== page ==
Japan has a great pedigree in the international table football community of ‘adopting’ international players, with Stephane Lambert of Belgium playing for Yokohama OSC, and former French player Cedric Garnier now playing for Japan and Tokyo TFC.
While Kenzo Koi is the undoubted ‘sensei’ of Japanese Subbuteo, his number on disciple is Bill Wright.
Bill has built a club in Nara, 480km south west of Tokyo, and done well with recruiting a range of players, including expatriates Dan Pearson, Alan Faulkner and Jose Cruz.
Not all the players have registered for competition. “The club meets we just tend play each other in casual games … and talk a lot!!”
“Like many I returned to playing the great game in middle age,” said Bill.
“I first played in the 1970s in England when my eldest brother got the 1970 set for Christmas that year.
“After moving to Japan in 2004 I started a family and bought my son a set for his 6th birthday,” Bill said.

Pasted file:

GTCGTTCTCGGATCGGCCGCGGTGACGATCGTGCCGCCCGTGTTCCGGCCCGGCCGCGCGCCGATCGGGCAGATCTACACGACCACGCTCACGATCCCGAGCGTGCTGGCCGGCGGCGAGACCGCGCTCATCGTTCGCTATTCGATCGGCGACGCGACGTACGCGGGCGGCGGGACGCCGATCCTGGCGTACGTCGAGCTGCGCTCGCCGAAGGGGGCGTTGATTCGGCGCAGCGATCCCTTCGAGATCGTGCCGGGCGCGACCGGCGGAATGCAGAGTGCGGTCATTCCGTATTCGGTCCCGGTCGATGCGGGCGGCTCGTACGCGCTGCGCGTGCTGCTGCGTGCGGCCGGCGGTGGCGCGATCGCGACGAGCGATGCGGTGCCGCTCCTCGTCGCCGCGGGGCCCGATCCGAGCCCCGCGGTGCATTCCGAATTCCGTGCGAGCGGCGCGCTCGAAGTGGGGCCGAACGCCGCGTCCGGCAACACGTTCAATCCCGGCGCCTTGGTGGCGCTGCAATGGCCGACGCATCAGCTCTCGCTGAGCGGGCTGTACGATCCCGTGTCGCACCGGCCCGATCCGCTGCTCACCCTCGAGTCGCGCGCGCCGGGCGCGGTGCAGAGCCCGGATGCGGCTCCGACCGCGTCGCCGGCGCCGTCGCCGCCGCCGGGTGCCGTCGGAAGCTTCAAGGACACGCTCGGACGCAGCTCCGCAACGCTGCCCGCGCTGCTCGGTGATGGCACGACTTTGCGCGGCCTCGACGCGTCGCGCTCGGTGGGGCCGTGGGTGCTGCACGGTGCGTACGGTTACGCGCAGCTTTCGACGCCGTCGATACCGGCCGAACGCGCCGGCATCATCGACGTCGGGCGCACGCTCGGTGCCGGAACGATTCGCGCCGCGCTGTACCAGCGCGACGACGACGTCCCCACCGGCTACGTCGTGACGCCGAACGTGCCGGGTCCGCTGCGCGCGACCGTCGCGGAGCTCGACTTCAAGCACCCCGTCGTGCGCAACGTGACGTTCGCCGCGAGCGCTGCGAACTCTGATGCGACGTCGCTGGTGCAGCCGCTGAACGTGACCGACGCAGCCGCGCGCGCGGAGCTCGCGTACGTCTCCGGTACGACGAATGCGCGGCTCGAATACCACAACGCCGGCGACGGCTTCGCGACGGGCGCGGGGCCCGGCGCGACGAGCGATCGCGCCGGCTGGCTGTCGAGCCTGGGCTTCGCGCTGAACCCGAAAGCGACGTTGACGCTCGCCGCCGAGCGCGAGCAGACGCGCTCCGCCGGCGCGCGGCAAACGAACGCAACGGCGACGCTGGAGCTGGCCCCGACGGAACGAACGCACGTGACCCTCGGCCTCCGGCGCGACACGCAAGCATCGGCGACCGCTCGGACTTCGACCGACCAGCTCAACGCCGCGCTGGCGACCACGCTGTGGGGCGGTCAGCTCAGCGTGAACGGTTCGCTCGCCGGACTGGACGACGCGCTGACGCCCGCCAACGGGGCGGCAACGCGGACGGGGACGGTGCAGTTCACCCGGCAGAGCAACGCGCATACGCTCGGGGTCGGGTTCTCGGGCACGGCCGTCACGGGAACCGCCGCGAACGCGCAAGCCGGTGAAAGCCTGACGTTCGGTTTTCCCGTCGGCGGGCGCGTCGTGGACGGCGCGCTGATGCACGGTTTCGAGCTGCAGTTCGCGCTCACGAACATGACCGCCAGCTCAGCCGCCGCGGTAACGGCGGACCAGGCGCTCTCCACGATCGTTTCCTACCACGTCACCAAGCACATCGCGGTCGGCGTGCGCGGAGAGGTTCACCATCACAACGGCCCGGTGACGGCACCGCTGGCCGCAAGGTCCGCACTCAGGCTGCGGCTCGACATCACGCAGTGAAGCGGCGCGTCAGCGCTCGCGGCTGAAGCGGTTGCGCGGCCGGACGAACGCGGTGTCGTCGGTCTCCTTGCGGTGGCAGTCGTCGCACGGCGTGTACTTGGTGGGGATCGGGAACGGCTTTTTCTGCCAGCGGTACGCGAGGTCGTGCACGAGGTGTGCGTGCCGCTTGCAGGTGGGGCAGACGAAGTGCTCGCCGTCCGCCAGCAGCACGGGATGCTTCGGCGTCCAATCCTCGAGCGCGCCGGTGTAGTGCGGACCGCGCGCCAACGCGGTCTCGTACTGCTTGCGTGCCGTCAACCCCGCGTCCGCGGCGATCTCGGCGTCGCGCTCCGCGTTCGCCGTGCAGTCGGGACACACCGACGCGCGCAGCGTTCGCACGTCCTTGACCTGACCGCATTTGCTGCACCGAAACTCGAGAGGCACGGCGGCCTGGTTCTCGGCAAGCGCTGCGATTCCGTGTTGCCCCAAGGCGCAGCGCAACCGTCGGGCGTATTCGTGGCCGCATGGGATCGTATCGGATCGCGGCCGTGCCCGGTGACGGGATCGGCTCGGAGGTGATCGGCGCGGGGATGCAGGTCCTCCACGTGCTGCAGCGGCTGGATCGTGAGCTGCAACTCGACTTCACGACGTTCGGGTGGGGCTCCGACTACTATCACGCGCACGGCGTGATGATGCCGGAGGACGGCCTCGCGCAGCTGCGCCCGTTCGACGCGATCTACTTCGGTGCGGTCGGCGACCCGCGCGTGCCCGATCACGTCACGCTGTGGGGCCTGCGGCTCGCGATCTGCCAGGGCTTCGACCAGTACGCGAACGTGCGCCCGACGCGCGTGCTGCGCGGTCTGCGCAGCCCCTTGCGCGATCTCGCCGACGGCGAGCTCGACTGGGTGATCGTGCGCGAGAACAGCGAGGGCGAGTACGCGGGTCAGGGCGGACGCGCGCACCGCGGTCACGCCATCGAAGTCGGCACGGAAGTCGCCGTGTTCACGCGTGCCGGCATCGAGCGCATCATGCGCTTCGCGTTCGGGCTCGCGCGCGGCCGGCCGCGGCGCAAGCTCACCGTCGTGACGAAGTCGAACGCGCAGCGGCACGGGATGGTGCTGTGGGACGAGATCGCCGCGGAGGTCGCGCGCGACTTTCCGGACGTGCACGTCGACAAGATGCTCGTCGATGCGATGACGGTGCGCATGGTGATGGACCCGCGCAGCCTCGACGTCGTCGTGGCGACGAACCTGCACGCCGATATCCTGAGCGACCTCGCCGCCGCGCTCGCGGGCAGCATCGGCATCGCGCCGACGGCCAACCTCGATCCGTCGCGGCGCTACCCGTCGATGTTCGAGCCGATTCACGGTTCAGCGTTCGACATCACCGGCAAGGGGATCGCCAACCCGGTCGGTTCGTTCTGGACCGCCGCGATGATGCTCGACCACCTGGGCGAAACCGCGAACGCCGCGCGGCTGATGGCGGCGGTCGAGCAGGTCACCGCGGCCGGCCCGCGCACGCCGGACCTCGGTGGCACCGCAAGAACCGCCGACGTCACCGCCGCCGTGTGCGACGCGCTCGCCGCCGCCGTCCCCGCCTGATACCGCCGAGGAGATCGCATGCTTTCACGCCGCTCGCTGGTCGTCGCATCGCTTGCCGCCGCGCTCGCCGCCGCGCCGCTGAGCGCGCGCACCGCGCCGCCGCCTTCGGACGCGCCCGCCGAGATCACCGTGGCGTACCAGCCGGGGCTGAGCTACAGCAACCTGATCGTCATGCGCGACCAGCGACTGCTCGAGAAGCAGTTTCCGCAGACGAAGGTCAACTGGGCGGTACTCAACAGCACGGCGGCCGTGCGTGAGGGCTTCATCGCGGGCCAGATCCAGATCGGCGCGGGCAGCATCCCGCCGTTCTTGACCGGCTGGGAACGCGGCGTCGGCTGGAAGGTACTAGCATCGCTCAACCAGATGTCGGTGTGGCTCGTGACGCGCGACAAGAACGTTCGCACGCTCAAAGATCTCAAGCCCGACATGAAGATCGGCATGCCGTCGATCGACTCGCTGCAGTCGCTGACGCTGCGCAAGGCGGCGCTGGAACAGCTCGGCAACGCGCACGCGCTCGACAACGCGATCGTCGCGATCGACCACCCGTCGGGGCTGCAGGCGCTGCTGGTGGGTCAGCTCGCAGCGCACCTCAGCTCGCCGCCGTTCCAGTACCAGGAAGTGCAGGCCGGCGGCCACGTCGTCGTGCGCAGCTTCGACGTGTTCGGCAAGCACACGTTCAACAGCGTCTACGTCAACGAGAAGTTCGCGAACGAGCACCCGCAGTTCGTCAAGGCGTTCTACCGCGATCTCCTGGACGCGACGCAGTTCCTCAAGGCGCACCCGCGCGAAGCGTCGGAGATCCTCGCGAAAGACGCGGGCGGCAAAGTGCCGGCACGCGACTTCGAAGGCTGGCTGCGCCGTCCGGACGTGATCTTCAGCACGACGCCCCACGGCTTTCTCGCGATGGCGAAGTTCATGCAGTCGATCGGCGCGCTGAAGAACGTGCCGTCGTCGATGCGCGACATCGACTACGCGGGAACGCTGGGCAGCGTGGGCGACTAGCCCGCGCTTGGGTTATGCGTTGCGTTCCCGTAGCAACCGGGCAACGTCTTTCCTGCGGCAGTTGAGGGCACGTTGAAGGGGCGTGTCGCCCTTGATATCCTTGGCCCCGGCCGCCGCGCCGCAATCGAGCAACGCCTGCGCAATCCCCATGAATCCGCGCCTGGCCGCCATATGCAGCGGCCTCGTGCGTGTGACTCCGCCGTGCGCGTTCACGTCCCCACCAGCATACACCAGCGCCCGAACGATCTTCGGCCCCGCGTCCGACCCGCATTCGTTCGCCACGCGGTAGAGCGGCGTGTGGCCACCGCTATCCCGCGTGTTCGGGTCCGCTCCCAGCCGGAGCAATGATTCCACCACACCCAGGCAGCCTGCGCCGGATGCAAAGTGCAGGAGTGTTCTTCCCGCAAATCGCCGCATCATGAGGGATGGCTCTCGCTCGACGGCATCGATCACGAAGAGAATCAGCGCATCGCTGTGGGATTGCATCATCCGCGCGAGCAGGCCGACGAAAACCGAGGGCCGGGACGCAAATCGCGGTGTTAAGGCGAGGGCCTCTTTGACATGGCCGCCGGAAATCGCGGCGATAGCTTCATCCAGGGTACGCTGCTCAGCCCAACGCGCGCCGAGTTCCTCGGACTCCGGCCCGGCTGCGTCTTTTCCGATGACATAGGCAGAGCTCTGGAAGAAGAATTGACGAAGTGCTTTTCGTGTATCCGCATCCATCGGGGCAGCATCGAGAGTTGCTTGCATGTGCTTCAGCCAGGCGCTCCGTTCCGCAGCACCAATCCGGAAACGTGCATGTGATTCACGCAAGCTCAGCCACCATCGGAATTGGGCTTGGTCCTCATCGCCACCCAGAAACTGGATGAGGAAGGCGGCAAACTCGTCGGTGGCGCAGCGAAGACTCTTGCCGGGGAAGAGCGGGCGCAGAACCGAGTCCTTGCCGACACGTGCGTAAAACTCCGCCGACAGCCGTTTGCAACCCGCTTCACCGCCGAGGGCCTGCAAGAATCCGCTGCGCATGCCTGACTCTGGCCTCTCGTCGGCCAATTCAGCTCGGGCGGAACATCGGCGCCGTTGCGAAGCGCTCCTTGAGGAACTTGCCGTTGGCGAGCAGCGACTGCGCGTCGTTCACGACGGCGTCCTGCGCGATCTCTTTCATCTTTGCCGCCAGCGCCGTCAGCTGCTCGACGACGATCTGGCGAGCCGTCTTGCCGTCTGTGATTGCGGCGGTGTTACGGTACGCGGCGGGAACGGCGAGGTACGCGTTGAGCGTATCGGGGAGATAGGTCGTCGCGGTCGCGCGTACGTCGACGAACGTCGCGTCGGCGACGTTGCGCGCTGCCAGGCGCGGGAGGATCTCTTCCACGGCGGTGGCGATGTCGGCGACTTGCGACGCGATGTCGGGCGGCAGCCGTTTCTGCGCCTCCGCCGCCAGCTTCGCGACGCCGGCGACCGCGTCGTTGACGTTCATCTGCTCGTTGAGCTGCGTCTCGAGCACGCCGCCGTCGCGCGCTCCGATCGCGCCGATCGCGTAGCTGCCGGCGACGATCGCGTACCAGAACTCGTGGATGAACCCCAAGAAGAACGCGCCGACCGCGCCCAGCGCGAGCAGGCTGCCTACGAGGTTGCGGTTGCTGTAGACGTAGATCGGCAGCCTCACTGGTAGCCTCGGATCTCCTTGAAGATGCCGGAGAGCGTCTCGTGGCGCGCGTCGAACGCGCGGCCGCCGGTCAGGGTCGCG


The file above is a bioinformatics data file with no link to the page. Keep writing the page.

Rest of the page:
Years past with just his son and his pals playing.
“Then in 2018 I got excited about the World Cup and got my brother in England to go to Argos and buy 10 box sets.
“I duly painted all the teams to represent all the countries in that year’s world Cup.”
Bill said he then decided to start a club.
“We played one day a month on a friend’s bakery/cafe’s roof top in Nara.
“I also took my Subbuteo to a friend’s Belgium beer festival. It was great fun in a tent!”
Bill said this inspired him to approach a local football club, Nara Club, and ask he could have a Subbuteo tent at their home games.
“They knew me as a fan and duly said yes.”
Bill said he started searching online and found the world of Subbuteo thriving, and was put in touch with NOSK “guru/sensei” Kenzo Koi.
“Kenzo encouraged me and supported my Flickballsjapan events,” Bill said.
“I have since through super Kenzo met other NOSK members and attended and organised events here in Nara and Osaka.”
Bill continues his enthusiasm as a member of NOSK.
“I believe the game should be played and enjoyed by all ages,” he said.
“And I take great delight in trying to introduce the game to all and sundry.”